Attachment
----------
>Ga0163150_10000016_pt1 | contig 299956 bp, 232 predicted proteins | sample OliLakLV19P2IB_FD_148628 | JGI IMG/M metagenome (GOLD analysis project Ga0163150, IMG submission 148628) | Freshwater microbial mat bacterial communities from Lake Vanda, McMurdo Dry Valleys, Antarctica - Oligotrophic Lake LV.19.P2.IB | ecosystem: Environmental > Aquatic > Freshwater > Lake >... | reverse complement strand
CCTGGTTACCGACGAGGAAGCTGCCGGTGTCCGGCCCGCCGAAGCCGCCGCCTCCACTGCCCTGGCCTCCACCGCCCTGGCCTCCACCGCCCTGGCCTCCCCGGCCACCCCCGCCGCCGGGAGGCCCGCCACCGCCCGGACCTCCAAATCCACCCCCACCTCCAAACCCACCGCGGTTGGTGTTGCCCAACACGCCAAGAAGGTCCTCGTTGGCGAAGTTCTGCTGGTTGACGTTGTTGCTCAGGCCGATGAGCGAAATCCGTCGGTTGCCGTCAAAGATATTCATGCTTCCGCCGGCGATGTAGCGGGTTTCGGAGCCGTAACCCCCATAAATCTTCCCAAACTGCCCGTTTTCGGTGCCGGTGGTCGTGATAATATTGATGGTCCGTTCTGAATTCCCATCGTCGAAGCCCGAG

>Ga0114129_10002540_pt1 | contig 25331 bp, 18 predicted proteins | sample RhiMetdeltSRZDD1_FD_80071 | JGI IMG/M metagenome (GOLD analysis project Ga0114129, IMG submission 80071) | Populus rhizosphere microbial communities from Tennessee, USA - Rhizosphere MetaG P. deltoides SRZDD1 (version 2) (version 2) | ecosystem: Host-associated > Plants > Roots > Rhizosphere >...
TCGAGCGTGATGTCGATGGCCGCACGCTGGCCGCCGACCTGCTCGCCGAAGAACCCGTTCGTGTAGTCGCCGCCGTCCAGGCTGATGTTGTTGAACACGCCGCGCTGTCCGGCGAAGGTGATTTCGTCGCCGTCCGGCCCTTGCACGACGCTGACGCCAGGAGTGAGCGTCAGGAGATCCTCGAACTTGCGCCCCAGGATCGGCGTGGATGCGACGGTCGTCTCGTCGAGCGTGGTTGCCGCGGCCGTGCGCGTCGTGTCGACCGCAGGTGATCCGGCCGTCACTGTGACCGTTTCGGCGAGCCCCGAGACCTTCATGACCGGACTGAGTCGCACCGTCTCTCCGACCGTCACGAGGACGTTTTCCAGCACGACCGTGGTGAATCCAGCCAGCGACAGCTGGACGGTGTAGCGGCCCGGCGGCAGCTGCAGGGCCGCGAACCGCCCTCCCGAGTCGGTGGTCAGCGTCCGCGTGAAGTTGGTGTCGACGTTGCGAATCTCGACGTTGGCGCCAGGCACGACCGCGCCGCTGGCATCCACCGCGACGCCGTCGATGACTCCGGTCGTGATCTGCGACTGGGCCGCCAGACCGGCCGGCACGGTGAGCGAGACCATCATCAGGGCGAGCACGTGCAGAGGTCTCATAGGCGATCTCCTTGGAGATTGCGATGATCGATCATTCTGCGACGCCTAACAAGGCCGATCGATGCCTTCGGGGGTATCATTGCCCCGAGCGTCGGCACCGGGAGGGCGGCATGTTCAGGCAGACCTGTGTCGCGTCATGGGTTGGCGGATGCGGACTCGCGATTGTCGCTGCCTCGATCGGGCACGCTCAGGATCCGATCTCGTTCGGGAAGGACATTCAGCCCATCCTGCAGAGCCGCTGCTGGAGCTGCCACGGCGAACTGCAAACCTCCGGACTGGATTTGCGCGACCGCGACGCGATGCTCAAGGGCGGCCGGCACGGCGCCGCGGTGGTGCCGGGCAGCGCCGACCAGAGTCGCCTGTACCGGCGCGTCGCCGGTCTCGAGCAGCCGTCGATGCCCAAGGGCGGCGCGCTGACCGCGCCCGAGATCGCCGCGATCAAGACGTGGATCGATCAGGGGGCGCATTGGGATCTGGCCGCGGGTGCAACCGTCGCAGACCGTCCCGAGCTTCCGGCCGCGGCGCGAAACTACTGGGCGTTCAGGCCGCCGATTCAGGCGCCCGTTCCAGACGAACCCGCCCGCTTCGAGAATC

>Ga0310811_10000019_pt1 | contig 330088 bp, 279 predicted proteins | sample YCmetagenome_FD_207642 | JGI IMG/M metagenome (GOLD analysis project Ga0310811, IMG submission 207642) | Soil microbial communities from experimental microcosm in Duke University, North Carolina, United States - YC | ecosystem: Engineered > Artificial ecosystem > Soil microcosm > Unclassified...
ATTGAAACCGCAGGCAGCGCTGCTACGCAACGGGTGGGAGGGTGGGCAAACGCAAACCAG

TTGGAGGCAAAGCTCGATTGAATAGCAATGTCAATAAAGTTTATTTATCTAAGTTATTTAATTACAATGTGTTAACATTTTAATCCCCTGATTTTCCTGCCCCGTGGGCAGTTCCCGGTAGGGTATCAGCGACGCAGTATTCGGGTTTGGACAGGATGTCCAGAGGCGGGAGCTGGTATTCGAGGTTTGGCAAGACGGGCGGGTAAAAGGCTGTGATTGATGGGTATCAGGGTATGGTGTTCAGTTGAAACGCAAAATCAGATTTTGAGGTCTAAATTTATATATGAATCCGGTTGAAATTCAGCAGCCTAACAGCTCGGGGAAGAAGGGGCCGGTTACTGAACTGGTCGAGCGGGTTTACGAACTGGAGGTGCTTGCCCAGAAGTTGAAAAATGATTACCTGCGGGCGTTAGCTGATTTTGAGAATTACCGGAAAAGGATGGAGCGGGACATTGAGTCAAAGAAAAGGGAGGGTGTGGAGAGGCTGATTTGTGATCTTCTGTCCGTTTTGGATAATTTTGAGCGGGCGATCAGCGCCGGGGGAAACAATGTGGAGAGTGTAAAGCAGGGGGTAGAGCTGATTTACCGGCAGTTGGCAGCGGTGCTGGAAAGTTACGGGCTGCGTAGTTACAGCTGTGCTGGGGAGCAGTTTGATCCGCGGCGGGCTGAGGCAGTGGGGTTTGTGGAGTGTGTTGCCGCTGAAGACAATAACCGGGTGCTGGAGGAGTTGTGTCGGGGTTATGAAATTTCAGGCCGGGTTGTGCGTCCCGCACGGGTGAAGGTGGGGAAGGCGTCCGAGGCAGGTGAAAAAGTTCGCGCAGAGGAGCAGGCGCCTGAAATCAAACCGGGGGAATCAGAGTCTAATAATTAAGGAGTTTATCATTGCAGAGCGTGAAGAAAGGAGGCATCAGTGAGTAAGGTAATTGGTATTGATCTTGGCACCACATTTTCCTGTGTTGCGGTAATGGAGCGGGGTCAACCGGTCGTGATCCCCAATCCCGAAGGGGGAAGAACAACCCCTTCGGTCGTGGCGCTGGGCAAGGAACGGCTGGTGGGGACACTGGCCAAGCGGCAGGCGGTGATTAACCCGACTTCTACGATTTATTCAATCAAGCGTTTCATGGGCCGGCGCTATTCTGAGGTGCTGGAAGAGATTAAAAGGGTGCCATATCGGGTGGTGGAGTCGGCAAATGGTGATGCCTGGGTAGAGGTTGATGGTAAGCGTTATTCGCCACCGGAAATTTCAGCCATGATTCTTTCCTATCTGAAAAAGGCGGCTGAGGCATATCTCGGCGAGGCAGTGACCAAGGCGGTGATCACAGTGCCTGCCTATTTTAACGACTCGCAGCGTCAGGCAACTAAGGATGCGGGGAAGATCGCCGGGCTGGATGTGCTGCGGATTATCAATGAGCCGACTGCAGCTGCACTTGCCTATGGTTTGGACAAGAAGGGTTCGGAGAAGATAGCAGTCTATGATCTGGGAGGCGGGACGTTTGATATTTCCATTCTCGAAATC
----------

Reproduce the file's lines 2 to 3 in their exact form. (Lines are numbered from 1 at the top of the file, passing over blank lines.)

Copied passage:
CCTGGTTACCGACGAGGAAGCTGCCGGTGTCCGGCCCGCCGAAGCCGCCGCCTCCACTGCCCTGGCCTCCACCGCCCTGGCCTCCACCGCCCTGGCCTCCCCGGCCACCCCCGCCGCCGGGAGGCCCGCCACCGCCCGGACCTCCAAATCCACCCCCACCTCCAAACCCACCGCGGTTGGTGTTGCCCAACACGCCAAGAAGGTCCTCGTTGGCGAAGTTCTGCTGGTTGACGTTGTTGCTCAGGCCGATGAGCGAAATCCGTCGGTTGCCGTCAAAGATATTCATGCTTCCGCCGGCGATGTAGCGGGTTTCGGAGCCGTAACCCCCATAAATCTTCCCAAACTGCCCGTTTTCGGTGCCGGTGGTCGTGATAATATTGATGGTCCGTTCTGAATTCCCATCGTCGAAGCCCGAG

>Ga0114129_10002540_pt1 | contig 25331 bp, 18 predicted proteins | sample RhiMetdeltSRZDD1_FD_80071 | JGI IMG/M metagenome (GOLD analysis project Ga0114129, IMG submission 80071) | Populus rhizosphere microbial communities from Tennessee, USA - Rhizosphere MetaG P. deltoides SRZDD1 (version 2) (version 2) | ecosystem: Host-associated > Plants > Roots > Rhizosphere >...